I’ve been to South Bend/Mishawaka several times over the past 10 years or so. I spoke to the chamber of commerce there about tourism promotion at an annual luncheon eight or nine years ago. I’ve also had the privilege of attending a University of Notre Dame football game there the past two seasons, compliments of Going On Faith Conference CEO Joe Cappuzzello, who is a diehard Fighting Irish fan.
As college towns go, South Bend is about as iconic as you can get. Visiting the Notre Dame campus on a fall day for a football game is an event. Prior to the game, thousands of football fans for both teams swarm the campus. Lines are long to visit the campus sites: the Golden Dome of the Main Building, the Basilica of the Sacred Heart, the Grotto of Our Lady of Lourdes and others.
A football day in South Bend starts early, as fraternities set up food and beverage stations throughout the campus, and the festive atmosphere often lasts longer than the football game. Whether you go once or dozens of times, a game in South Bend is an all-day affair.
I was there in the summer for the chamber event. We had beautiful weather that day, and I played golf after the luncheon with a former CVB executive at Blackthorn Golf Club. The night before I spoke, he also took me to The Blue Lantern steakhouse in Mishawaka, one of that city’s culinary institutions.
So, naturally, when Cappuzzello told me a couple of years ago that South Bend was hosting the Going On Faith Conference in 2015, I was thrilled. Whether you are Catholic or Protestant, this city and the Notre Dame campus are places you should see if you get the chance. In fact, Northern Indiana in general is a tourism region of note, as miles of Amish countryside spreads out around nearby Elkhart County.
“We are just so excited to be hosting the Going On Faith Conference in South Bend,” said Carolyne Wallace, director of sales for Visit South Bend Mishawaka. “This is a fantastic opportunity to share and showcase all that South Bend and the Northern Indiana region have to offer, not just to tour groups, but to faith-based events of all kinds.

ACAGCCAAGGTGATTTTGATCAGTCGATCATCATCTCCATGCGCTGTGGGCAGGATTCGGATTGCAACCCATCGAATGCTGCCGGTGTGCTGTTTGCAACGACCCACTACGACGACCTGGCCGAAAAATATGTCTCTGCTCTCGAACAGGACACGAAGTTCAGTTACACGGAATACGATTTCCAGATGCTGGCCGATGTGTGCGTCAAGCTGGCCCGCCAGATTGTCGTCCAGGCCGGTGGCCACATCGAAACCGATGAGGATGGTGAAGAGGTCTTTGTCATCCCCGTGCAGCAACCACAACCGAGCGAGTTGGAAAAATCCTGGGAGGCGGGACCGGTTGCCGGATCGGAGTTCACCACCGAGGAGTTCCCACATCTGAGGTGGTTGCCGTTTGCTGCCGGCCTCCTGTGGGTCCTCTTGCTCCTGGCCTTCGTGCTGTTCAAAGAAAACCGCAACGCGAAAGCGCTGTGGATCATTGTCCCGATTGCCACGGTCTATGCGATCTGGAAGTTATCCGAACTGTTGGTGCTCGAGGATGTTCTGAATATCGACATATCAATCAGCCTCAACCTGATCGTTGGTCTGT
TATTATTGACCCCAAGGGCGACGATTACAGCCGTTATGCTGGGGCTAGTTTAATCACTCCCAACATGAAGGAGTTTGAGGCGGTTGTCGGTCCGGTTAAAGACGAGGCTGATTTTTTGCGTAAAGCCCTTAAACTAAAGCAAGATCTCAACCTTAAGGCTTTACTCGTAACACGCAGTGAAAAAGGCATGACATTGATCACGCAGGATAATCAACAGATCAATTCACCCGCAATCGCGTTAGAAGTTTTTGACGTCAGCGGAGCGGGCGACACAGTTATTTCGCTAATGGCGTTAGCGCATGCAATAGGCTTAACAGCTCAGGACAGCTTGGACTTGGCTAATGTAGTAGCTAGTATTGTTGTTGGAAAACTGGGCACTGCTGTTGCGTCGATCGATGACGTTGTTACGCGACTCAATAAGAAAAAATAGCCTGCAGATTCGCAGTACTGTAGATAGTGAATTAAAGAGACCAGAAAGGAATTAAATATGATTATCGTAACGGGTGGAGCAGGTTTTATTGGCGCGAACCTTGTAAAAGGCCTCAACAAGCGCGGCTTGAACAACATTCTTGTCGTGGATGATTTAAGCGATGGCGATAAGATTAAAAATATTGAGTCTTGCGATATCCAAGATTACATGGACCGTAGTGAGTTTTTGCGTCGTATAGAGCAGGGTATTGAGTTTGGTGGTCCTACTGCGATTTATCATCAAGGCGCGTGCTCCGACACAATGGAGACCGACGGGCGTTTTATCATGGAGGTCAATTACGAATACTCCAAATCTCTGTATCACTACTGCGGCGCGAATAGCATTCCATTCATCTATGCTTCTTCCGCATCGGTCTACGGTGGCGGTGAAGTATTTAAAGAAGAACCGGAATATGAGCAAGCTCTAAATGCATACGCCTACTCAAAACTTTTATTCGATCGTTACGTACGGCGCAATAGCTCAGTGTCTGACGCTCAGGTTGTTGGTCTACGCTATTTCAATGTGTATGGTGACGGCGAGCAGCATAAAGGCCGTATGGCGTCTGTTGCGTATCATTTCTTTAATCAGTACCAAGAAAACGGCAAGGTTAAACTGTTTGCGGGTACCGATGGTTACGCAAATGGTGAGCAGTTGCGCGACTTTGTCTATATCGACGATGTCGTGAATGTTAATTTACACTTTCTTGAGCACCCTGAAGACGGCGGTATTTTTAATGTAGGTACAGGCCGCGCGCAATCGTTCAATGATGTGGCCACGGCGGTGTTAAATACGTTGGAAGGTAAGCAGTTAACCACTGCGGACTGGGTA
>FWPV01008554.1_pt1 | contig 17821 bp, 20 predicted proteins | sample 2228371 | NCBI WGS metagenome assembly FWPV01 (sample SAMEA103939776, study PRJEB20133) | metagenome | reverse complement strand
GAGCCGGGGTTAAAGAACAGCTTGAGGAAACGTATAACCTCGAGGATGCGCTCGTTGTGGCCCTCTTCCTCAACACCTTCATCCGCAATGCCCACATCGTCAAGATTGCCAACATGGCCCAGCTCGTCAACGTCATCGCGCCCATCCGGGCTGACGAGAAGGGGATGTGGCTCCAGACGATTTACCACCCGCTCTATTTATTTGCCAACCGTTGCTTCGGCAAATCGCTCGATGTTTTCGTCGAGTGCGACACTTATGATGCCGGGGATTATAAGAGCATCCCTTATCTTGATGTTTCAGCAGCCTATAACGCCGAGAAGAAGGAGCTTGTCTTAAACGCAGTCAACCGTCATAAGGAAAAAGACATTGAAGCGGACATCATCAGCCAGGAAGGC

“Obviously, the University of Notre Dame is our city’s biggest attraction, whether someone is Catholic or not. Even if you are not a football fan, if you have the chance to visit Notre Dame, you should take it. We are still putting all the final plans in place, but I can assure all delegates that they will have a chance to visit the campus and see all the sites. We may do it on the opening night, or we may do it as a sightseeing tour.
“In addition to being home to Notre Dame University, we’re very proud of our heritage here as an industrial and cultural center,” said Wallace. “Delegates will want to see the Studebaker National Museum that features not only Studebaker cars but also Conestoga wagons. Studebakers were discontinued in 1963, but there are still many collectors out there. Studebakers have some of the largest car collector clubs in the world.”
The museum also has a remarkable collection of presidential carriages.
“We actually have the carriage that President Lincoln took to Ford’s Theatre,” said Wallace. “It’s on loan right now, but it’s part of the museum’s collection. We also have carriages used by Presidents Harrison, McKinley and Grant.”
“Mishawaka is our retail and dining center,” said Wallace. “It’s only 10 minutes from South Bend. We have over 4,000 hotel rooms there and lots of restaurants. The two cities combined make a perfect hub-and-spoke destination for seeing Northern Indiana’s Amish Country and Lake Michigan, which are only 45 minutes away. We have four surrounding counties that are joining us in hosting this event, so we are all very accustomed to working with one another and packaging the entire area.”
South Bend is also home to a number of other significant historical and cultural sites that Wallace recommends all delegates see while they are in town. Those include:
• Oliver Mansion Museum at the History Museum
Home to South Bend industrialist J.D. Oliver, the 38-room mansion, Copshalholm, was built in 1895-96 and is a Romanesque Queen Anne home designed by New York architect Charles Alonzo Rich. The History Museum is adjacent to the Studebaker National Museum, making it convenient to see the two in tandem.
• St. Paul’s United Methodist Church
Built by the Studebaker family in 1901, this magnificent church features exquisite stained-glass windows, an ancient European baptismal font and Indiana’s largest pipe organ.
• Tippecanoe Place Restaurant
This local culinary institution is in the former 40-room home of Clem Studebaker. Groups can dine in any one of the home’s distinctive rooms spread over three floors.
• Morris Performing Arts Center
This 2,500-seat theater was built in 1922 and offers groups access to onstage and backstage activities, as well as its Palais Royale Ballroom.
• South Bend Chocolate Factory
Chocoholics will love this South Bend favorite, where you can take a piece of chocolate right off the production line, tour its Chocolate Museum and enjoy a video on everything chocolate.
• Outdoor Activities
South Bend/Mishawaka offers white-water rafting on the East Race Waterway, walking and jogging along the St. Joseph River Walk, minor league baseball with the South Bend Cubs and numerous gardens and greenhouses.